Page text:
Gandhi the celibate — Gandhi embraced a branch of Hinduism which taught that a man loses strength every time semen leaves his body. Thus he encouraged anybody who would listen to give up sex. He was shocked and discouraged to discover that in his sixties he would still have erections, so to practice detachment, he secured the services of a 17 year old relative to sleep naked with him at nights, so as to be finally rid of lust. This created no small stir within his entourage, and eventually he gave up the practice.
 Gandhi the detached – His 30 year tirade against sex was born out of a greater Hindu belief that sought to detach ones self from the trap of pleasure. The doctrine taught that giving in to strong urges & desires always leads to despair, therefore all strong urges for pleasure were to be resisted. Food, for example was for sustenance only.  Housing should be very simple. Anger also was a desire that should never be acted on in violence to another. When Gandhi experienced anger and felt as though he must lash out, he would strike himself in the head as a compromise. Power was to be shunned as well, and even though Gandhi wielded lots of it for much of his life, he seemed ambivalent to it. Often disappearing for months at a time.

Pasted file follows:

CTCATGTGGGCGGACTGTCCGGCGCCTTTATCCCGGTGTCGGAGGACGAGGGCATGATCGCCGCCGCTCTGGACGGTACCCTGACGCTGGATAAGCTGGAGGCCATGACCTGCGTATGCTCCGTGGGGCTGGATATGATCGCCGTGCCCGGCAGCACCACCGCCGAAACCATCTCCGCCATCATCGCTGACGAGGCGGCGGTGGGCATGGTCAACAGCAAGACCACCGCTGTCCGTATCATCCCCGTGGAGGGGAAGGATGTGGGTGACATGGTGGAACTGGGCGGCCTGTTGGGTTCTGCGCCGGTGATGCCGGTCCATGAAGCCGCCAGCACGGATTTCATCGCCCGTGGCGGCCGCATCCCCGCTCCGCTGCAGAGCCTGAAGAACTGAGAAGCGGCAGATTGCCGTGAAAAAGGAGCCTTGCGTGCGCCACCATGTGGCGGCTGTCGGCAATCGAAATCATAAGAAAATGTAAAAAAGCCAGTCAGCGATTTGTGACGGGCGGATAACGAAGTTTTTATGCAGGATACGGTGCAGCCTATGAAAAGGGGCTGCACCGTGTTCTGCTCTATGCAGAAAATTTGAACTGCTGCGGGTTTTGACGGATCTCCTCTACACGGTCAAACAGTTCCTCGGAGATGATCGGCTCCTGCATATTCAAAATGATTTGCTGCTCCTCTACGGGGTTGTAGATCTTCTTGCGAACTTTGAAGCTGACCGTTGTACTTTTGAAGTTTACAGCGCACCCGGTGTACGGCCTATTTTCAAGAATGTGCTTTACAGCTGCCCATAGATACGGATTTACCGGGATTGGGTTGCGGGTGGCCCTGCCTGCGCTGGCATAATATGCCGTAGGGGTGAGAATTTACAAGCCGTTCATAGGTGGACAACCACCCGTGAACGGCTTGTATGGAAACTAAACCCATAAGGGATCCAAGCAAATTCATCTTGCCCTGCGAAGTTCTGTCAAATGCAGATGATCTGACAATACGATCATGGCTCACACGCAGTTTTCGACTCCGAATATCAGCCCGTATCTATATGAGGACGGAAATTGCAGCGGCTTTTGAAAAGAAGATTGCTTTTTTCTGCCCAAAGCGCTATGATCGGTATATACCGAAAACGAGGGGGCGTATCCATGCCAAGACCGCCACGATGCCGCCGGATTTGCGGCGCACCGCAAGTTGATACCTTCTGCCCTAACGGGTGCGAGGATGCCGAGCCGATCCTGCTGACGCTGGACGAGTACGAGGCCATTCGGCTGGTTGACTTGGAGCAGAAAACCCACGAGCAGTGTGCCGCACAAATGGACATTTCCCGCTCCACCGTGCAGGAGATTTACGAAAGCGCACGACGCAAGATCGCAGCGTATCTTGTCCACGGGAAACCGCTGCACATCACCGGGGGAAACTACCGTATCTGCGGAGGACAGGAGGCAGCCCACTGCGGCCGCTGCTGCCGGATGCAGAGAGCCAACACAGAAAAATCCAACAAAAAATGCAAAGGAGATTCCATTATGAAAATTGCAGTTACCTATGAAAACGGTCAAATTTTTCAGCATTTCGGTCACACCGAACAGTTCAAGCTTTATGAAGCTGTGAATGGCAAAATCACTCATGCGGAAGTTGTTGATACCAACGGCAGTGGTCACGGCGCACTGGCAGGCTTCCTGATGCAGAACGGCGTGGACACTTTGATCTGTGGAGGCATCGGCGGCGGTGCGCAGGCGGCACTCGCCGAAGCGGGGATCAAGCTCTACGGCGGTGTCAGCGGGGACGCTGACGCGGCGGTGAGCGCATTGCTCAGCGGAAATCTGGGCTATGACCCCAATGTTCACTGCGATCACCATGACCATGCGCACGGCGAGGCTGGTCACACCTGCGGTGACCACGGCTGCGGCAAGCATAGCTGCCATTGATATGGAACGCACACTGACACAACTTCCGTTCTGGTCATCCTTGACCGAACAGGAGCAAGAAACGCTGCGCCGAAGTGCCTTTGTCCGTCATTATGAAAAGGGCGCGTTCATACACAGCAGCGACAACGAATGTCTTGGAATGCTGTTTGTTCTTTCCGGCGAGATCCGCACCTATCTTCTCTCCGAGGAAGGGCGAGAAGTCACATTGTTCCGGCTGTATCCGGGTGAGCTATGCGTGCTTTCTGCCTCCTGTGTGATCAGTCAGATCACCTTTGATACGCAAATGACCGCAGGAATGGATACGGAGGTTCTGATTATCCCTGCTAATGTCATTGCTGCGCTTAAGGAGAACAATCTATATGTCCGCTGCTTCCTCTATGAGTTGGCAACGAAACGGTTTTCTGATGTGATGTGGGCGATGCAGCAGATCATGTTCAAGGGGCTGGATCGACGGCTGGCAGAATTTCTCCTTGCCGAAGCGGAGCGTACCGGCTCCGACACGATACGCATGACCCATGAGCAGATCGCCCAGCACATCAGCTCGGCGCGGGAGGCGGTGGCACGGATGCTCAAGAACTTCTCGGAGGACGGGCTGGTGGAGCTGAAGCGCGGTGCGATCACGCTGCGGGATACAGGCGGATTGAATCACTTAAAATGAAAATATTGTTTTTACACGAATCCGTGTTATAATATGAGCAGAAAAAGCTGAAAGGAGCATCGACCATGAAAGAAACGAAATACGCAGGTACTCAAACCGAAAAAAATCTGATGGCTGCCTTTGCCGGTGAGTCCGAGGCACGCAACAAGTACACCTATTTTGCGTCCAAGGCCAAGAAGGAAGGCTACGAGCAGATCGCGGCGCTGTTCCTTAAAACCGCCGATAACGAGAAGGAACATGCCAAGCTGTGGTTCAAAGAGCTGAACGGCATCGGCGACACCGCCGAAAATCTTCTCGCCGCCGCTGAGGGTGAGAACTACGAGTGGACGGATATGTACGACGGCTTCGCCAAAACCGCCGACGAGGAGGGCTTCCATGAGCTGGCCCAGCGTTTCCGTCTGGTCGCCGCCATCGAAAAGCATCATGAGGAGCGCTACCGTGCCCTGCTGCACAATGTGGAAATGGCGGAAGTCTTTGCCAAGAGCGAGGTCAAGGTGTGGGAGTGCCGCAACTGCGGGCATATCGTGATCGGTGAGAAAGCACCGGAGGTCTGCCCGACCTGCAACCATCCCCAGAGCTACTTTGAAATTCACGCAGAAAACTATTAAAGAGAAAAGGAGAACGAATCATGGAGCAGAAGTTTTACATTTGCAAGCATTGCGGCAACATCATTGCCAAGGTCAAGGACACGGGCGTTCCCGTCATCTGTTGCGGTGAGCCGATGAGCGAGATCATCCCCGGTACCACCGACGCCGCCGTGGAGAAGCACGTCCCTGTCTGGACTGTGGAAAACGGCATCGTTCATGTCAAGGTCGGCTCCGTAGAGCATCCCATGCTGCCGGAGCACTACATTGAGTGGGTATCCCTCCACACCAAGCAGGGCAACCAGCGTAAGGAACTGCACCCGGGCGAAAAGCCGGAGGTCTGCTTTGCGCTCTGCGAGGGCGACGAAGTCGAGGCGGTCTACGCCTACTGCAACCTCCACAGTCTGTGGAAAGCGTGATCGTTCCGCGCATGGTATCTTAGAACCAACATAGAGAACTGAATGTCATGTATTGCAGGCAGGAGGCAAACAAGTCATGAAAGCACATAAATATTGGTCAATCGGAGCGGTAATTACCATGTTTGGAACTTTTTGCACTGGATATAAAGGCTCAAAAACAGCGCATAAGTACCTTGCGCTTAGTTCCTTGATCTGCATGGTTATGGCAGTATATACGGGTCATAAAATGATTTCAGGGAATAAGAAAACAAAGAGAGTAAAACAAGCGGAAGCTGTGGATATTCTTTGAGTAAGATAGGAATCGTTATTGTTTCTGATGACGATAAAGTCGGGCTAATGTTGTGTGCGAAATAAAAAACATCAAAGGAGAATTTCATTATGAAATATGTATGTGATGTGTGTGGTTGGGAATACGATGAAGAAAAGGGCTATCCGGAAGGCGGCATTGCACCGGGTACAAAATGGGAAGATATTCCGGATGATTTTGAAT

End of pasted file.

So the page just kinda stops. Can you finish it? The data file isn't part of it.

Gandhi the politician – National Unity was his priority, his convictions to bring it about were: Peace between Hindu’s & Muslim’s, the ending of Untouchability, self sustained living for each village in india by teaching everyone to grow their own food, and make their own clothes, and Non violence as a way of life. Gandhi had to prioritize these values often creating controversy. Gandhi often said “the only reliable position I have on an issue is the last thing I have said.” Gandhi was also a solo show, he was not interested in consulting anyone about his leadership decisions. His preference was to be alone at the top.
Gandhi the humble  – He visited hospitals, nursed Untouchables in their dying hours, rode only third class, welcomed Untouchables in to his schools, and he wore the clothing of these despised people. All of this was unthinkable in his day.  He cared nothing for power, prestige or image. He wanted to defend the week, by liberating them from the tyranny of their caste system. His own peril & discomfort were always secondary in his mind. Often worshiped, Gandhi dismissed these affections, saying the time was not for hero worship but for service.